March 2012
Volume 53, Issue 14
Free
ARVO Annual Meeting Abstract  |   March 2012
Does Dynamic Attention Predict Hazard Detection In People With Central Field Loss?
Author Affiliations & Notes
  • Alexandra R. Bowers
    Schepens Eye Res Inst, Dept Ophthalmology, Harvard Med School, Boston, Massachusetts
  • Concetta F. Alberti
    Schepens Eye Res Inst, Dept Ophthalmology, Harvard Med School, Boston, Massachusetts
  • P. Matthew Bronstad
    Schepens Eye Res Inst, Dept Ophthalmology, Harvard Med School, Boston, Massachusetts
  • Amanda Albu
    Schepens Eye Res Inst, Dept Ophthalmology, Harvard Med School, Boston, Massachusetts
  • Todd Horowitz
    Brigham and Women's, Harvard Med School, Boston, Massachusetts
  • Footnotes
    Commercial Relationships  Alexandra R. Bowers, None; Concetta F. Alberti, None; P. Matthew Bronstad, None; Amanda Albu, None; Todd Horowitz, None
  • Footnotes
    Support  NIH grant EY018680 (AB) ; Harvard Catalyst Pilot Grant, The Harvard Clinical and Translational Science Center (NIH Grant #1 UL1 RR 025758-02)
Investigative Ophthalmology & Visual Science March 2012, Vol.53, 3150. doi:https://doi.org/
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      Alexandra R. Bowers, Concetta F. Alberti, P. Matthew Bronstad, Amanda Albu, Todd Horowitz; Does Dynamic Attention Predict Hazard Detection In People With Central Field Loss?. Invest. Ophthalmol. Vis. Sci. 2012;53(14):3150. doi: https://doi.org/.

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      © ARVO (1962-2015); The Authors (2016-present)

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Abstract

Purpose: : The ability of visually impaired people to deploy attention effectively to maximize use of their residual vision in dynamic situations is fundamental to safe mobility (walking and driving). Clinical vision measures, however, typically involve only simple tests with static targets. We conducted a preliminary study to evaluate whether a laboratory-based test of dynamic attention (multiple object tracking; MOT) could predict the ability of people with central field loss (CFL) to detect moving hazards in a driving simulator.

Methods: : 11 people with bilateral CFL (VA 20/32 to 20/200) and 12 age-similar controls participated. Dynamic attention was evaluated with a brief computer-based MOT task. Participants tracked 3 of 6 high-contrast black disks, all moving randomly against a light gray background. Speed was adjusted on each trial using a simple staircase rule: speed was increased when all 3 targets were reported correctly, and decreased when any errors were made. The dependent variable was the speed threshold for 60% correct performance, obtained using Quest (Watson and Pelli, 1983). Hazard detection was evaluated in a driving simulator. Participants drove 5 pre-determined routes (each about 10 minutes) in urban and rural areas and pressed the horn whenever they detected pedestrians (n = 60) that walked or ran on a collision course toward their car. The dependent variable was the proportion of untimely detections (including detection failures and reaction times too long to avoid a potential collision).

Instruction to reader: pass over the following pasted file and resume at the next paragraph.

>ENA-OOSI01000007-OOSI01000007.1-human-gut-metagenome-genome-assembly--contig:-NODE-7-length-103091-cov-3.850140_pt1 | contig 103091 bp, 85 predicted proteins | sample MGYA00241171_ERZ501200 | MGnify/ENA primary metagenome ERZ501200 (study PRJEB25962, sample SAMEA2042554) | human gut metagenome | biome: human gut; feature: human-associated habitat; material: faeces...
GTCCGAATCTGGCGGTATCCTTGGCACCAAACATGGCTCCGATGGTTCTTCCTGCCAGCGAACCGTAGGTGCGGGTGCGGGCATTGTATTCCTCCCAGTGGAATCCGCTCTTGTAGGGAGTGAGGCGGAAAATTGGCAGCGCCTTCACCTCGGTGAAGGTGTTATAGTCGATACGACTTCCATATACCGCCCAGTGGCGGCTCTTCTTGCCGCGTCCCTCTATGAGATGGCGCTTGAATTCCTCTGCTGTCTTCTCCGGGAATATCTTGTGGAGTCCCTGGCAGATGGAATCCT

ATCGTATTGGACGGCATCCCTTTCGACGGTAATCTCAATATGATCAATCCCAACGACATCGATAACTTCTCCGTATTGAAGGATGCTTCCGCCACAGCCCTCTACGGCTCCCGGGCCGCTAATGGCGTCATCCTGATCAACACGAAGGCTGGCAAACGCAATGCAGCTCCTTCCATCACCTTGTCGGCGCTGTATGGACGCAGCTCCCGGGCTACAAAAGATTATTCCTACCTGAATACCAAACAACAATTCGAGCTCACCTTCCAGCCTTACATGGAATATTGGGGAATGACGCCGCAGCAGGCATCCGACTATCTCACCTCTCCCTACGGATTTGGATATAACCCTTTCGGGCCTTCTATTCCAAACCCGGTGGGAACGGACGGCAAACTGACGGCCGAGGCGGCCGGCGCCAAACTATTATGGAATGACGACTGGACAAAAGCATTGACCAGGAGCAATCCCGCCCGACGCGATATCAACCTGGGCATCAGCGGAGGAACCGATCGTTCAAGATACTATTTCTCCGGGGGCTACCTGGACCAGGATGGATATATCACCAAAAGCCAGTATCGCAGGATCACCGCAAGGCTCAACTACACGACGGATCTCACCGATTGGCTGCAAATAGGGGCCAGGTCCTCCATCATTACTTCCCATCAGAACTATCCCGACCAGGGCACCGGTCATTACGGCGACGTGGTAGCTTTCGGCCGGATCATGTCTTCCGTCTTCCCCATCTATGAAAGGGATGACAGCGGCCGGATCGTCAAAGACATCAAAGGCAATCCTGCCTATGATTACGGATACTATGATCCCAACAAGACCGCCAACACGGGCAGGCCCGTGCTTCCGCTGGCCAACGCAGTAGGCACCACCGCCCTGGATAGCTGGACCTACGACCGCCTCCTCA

Results: : MOT thresholds of CFL participants were significantly lower (worse) than those of controls (6.5 deg/sec ± 3.6 and 11.6 deg/sec ± 4.1; p = 0.01), and were not correlated with traditional clinical vision measures (acuity, contrast sensitivity, scotoma size). The proportion of untimely detections was higher for CFL participants than controls (16% and 2%; p = 0.001) and was significantly correlated with MOT scores; CFL participants with worse MOT scores had worse hazard detection performance (r = -0.68; p = 0.02).

Conclusions: : These preliminary results suggest that a dynamic attention test may provide a useful measure of functional visual ability relevant to visual performance in real-world tasks.

Keywords: low vision • age-related macular degeneration • visual search 
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